portsmouth again

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portsmouth again

Our tickets were valid for a year so we visited again on 29.8.15

This time we went by train to Victoria, then to the Coach Station and from there to Portsmouth stopping en route at Guildford University.   On arrival we had lunch at Ship Leopard Hotel, then spent the rest of the time at HMS Warrior and Monitor.

First pictures taken from the coach with my snapper


Victoria Coach Station with yellow ringed sign

Two red icons on Pimlico Road

Crosby Hall, Cheyne Walk Crest - Meritum pertinacia fortitudo et fidelitas & stag-fish

Crosby Hall is  the most important surviving secular domestic medieval building in London, Sir John Crosby’s great hall has on several occasions been snatched from the brink of demolition, which after a 400-year gap, it is being incorporated back into a private house.

Built in Bishopsgate between 1466 and 1475 for rich City merchant Sir John Crosby, it was later purchased by Sir Thomas More and now is located at the site of More’s Chelsea garden.

King Richard III and Sir Walter Raleigh both used it as their temporary home and it later was the head office of The Honourable East India Company. But eventually it was reduced to warehouses before scheduled for demolition in 1908.

Realising its importance as the most precious medieval survivor in the Square Mile the entire building was moved brick by brick to Chelsea and after much soul searching into what should become of its use it was leased to the British Federation of University Women who promptly built an Arts and Crafts residential block at right angles to the building’s Great Hall.

In 1988 the freehold was bought by Christopher Moran an enthusiastic – and rich – lover of all things Tudor who had already spent 20 years thinking about the Hall. Seven years were than consumed obtaining the relevant planning permissions and if you think your kitchen extension was a nightmare have a thought for Christopher Moran who has since 1995 employed up to 100 specialist builders with the help of dozens of Tudor scholars on his project creating an 85 room house, built exactly as Tudor craftsmen would have done over 500 years ago.

For the £50 million it is estimated to cost he gets a courtyard garden designed by the Marchioness of Salisbury based on her own garden at Hatfield House surrounding a Tudor fountain to the goddess Diana, that itself took more than three years to create. Facing the River are solid oak doors weighing 3 tonnes, The College of Arms have devised for him a coat of arms to surmount the doors. The lost art of double-struck pointing has been mastered in order to ensure that the new brickwork looks exactly as it would have done when Sir John Crosby moved in and a house – well fit for a king.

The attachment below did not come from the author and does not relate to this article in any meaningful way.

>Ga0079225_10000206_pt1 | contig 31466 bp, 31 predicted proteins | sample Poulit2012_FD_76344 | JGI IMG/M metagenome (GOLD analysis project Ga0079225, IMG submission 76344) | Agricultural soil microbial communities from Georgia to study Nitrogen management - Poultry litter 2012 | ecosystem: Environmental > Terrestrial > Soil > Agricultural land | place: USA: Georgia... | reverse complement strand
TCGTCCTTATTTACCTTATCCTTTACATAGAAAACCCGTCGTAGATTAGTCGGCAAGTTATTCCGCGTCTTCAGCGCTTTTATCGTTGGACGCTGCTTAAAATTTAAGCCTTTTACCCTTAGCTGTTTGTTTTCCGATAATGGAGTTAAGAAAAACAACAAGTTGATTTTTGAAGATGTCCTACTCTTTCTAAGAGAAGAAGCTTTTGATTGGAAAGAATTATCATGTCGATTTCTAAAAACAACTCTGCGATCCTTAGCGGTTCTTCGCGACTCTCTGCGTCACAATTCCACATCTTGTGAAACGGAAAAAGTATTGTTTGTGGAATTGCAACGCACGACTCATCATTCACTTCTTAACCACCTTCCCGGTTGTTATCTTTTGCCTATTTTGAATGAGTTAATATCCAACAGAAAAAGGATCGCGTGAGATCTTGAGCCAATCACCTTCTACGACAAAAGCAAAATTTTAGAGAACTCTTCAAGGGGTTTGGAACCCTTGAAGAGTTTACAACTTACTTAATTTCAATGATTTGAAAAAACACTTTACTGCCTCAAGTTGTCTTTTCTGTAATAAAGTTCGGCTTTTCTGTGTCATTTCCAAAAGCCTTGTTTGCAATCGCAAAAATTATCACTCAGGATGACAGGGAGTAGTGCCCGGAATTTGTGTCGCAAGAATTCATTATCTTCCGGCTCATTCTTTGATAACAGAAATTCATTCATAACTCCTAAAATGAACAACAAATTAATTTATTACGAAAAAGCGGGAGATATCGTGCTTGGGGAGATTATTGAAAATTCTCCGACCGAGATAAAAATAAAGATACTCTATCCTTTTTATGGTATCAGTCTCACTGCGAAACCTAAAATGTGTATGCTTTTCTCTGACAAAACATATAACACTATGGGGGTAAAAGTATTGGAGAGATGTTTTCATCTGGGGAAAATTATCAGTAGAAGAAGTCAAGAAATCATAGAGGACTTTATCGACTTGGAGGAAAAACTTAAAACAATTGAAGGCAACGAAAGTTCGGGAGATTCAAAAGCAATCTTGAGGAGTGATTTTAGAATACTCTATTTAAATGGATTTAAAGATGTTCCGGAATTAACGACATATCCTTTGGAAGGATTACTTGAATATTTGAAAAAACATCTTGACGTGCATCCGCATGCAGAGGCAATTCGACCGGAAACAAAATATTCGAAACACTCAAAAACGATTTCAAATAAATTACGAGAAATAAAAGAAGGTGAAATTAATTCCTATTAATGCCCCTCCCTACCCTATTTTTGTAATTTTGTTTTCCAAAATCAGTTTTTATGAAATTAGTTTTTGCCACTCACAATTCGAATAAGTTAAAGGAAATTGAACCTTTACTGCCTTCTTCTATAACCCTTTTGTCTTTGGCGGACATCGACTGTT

Low tide and something flew past... must be traffic lights - see picture below right

Old and new

Junk shop and lots of property for sale

I was too slow to get the front of the blue building which was more impressive than it looks here

Travel Lodge

Fine Crane

Wandsworth Town Hall

A rather fuzzy wing

Accidental reflection for Steve

The Wandle Trail for MAC

We arrived at The Hard which was the place that we had alighted on our previous trip just outside the Dockyard.

We had an undistinguished lunch at the Ship Leopard

The Ship Leopard

The Ship Leopard

Not a good look for the Spinnaker Tower

HMS Warrior - parking risky the tide came in during our visit

A teenage lad in rolled up trousers, shirt, braces and flat cap stands with a collecting tin as a little girl kneels in mud holding up a penny.   The pair have been larking around in muck at the water's edge, performing tricks and staging hilarious mud fights, hoping to entertain passers-by and earn a few pennies.

Perhaps an Amazon would have been better, the toga does not work for me.

The Warrior was one of the last ships to carry a figurehead

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Sea-green paint

Much loved Harley Davidson

The Warrior from the stern

Golden serpent

Patriotic graffiti

Brisk wind

Gun ports

More gun ports

Masts and funnels

Tarred ropes

An anchor


Gun and tracks


Up the mast

110 pound gun



Shells & Shot



Mess tins

It takes around 5.5-6 hours to raise the anchor.


Tools for tamping and cleaning the guns


P, S and the canons and hammocks

Original floor

Muskets and cannon balls

Collection of pistols



Captains drawing room

Captain's Table

Captain's Table


Another cabin

In with the boilers

Carpenter's Shop

Sail mending area

Victorian Post Box

HMS Monitor M33 was at Gallipoli and also served in the second world war

Plan and elevation M33

From the dry dock

Shell Room


Willow submarine

With byplane



Loo with pump

Washing basin & brown soap



Anti-aircraft Gun

We bought some sandwiches and drink for the journey home and waited a short time for the coach which was on time.   There was no air conditioning so we had the sauna experience.   We arrived at Victoria Coach Station at 18.50;  stepped straight on to the St Albans train and were home by 20.00